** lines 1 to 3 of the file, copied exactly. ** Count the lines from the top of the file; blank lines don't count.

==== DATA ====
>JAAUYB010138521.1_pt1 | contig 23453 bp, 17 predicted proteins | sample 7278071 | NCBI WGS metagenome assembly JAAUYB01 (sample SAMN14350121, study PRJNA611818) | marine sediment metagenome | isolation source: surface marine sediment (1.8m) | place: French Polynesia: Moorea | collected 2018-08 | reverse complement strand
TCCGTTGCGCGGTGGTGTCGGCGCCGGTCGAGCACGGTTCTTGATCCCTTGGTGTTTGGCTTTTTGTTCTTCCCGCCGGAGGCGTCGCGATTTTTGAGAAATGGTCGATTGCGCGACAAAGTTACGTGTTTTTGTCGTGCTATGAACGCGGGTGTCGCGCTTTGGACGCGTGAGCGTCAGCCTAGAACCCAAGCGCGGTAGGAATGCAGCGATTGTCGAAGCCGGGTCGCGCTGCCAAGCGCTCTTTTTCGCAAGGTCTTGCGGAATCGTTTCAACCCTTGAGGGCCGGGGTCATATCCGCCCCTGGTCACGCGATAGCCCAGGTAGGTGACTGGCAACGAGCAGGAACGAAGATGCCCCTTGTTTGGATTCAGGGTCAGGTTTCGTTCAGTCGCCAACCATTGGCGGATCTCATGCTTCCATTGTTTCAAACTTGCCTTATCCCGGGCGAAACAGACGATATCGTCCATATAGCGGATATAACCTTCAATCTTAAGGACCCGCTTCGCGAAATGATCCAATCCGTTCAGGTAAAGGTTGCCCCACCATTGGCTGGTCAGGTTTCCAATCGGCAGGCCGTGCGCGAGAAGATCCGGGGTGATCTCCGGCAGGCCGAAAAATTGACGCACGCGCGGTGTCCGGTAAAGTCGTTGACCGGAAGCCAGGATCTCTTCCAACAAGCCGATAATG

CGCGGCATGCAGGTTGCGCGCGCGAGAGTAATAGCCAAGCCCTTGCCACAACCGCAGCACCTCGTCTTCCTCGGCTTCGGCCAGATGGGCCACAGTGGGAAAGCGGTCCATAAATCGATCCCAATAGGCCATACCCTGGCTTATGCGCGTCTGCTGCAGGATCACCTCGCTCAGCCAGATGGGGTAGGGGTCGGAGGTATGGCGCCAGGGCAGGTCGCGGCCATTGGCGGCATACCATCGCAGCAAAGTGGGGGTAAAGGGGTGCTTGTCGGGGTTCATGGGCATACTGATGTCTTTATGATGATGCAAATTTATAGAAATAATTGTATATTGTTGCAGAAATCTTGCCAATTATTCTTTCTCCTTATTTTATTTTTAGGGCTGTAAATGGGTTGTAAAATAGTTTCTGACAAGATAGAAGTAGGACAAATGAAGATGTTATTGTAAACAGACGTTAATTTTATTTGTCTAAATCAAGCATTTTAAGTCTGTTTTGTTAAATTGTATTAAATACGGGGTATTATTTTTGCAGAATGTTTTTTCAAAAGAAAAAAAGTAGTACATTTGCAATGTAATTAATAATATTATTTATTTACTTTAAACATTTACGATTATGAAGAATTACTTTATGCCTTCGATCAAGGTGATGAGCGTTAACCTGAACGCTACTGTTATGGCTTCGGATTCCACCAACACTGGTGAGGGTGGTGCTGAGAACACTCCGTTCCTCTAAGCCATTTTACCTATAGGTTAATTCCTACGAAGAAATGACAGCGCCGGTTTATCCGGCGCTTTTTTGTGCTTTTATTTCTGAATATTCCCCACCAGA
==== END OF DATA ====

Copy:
>JAAUYB010138521.1_pt1 | contig 23453 bp, 17 predicted proteins | sample 7278071 | NCBI WGS metagenome assembly JAAUYB01 (sample SAMN14350121, study PRJNA611818) | marine sediment metagenome | isolation source: surface marine sediment (1.8m) | place: French Polynesia: Moorea | collected 2018-08 | reverse complement strand
TCCGTTGCGCGGTGGTGTCGGCGCCGGTCGAGCACGGTTCTTGATCCCTTGGTGTTTGGCTTTTTGTTCTTCCCGCCGGAGGCGTCGCGATTTTTGAGAAATGGTCGATTGCGCGACAAAGTTACGTGTTTTTGTCGTGCTATGAACGCGGGTGTCGCGCTTTGGACGCGTGAGCGTCAGCCTAGAACCCAAGCGCGGTAGGAATGCAGCGATTGTCGAAGCCGGGTCGCGCTGCCAAGCGCTCTTTTTCGCAAGGTCTTGCGGAATCGTTTCAACCCTTGAGGGCCGGGGTCATATCCGCCCCTGGTCACGCGATAGCCCAGGTAGGTGACTGGCAACGAGCAGGAACGAAGATGCCCCTTGTTTGGATTCAGGGTCAGGTTTCGTTCAGTCGCCAACCATTGGCGGATCTCATGCTTCCATTGTTTCAAACTTGCCTTATCCCGGGCGAAACAGACGATATCGTCCATATAGCGGATATAACCTTCAATCTTAAGGACCCGCTTCGCGAAATGATCCAATCCGTTCAGGTAAAGGTTGCCCCACCATTGGCTGGTCAGGTTTCCAATCGGCAGGCCGTGCGCGAGAAGATCCGGGGTGATCTCCGGCAGGCCGAAAAATTGACGCACGCGCGGTGTCCGGTAAAGTCGTTGACCGGAAGCCAGGATCTCTTCCAACAAGCCGATAATG

CGCGGCATGCAGGTTGCGCGCGCGAGAGTAATAGCCAAGCCCTTGCCACAACCGCAGCACCTCGTCTTCCTCGGCTTCGGCCAGATGGGCCACAGTGGGAAAGCGGTCCATAAATCGATCCCAATAGGCCATACCCTGGCTTATGCGCGTCTGCTGCAGGATCACCTCGCTCAGCCAGATGGGGTAGGGGTCGGAGGTATGGCGCCAGGGCAGGTCGCGGCCATTGGCGGCATACCATCGCAGCAAAGTGGGGGTAAAGGGGTGCTTGTCGGGGTTCATGGGCATACTGATGTCTTTATGATGATGCAAATTTATAGAAATAATTGTATATTGTTGCAGAAATCTTGCCAATTATTCTTTCTCCTTATTTTATTTTTAGGGCTGTAAATGGGTTGTAAAATAGTTTCTGACAAGATAGAAGTAGGACAAATGAAGATGTTATTGTAAACAGACGTTAATTTTATTTGTCTAAATCAAGCATTTTAAGTCTGTTTTGTTAAATTGTATTAAATACGGGGTATTATTTTTGCAGAATGTTTTTTCAAAAGAAAAAAAGTAGTACATTTGCAATGTAATTAATAATATTATTTATTTACTTTAAACATTTACGATTATGAAGAATTACTTTATGCCTTCGATCAAGGTGATGAGCGTTAACCTGAACGCTACTGTTATGGCTTCGGATTCCACCAACACTGGTGAGGGTGGTGCTGAGAACACTCCGTTCCTCTAAGCCATTTTACCTATAGGTTAATTCCTACGAAGAAATGACAGCGCCGGTTTATCCGGCGCTTTTTTGTGCTTTTATTTCTGAATATTCCCCACCAGA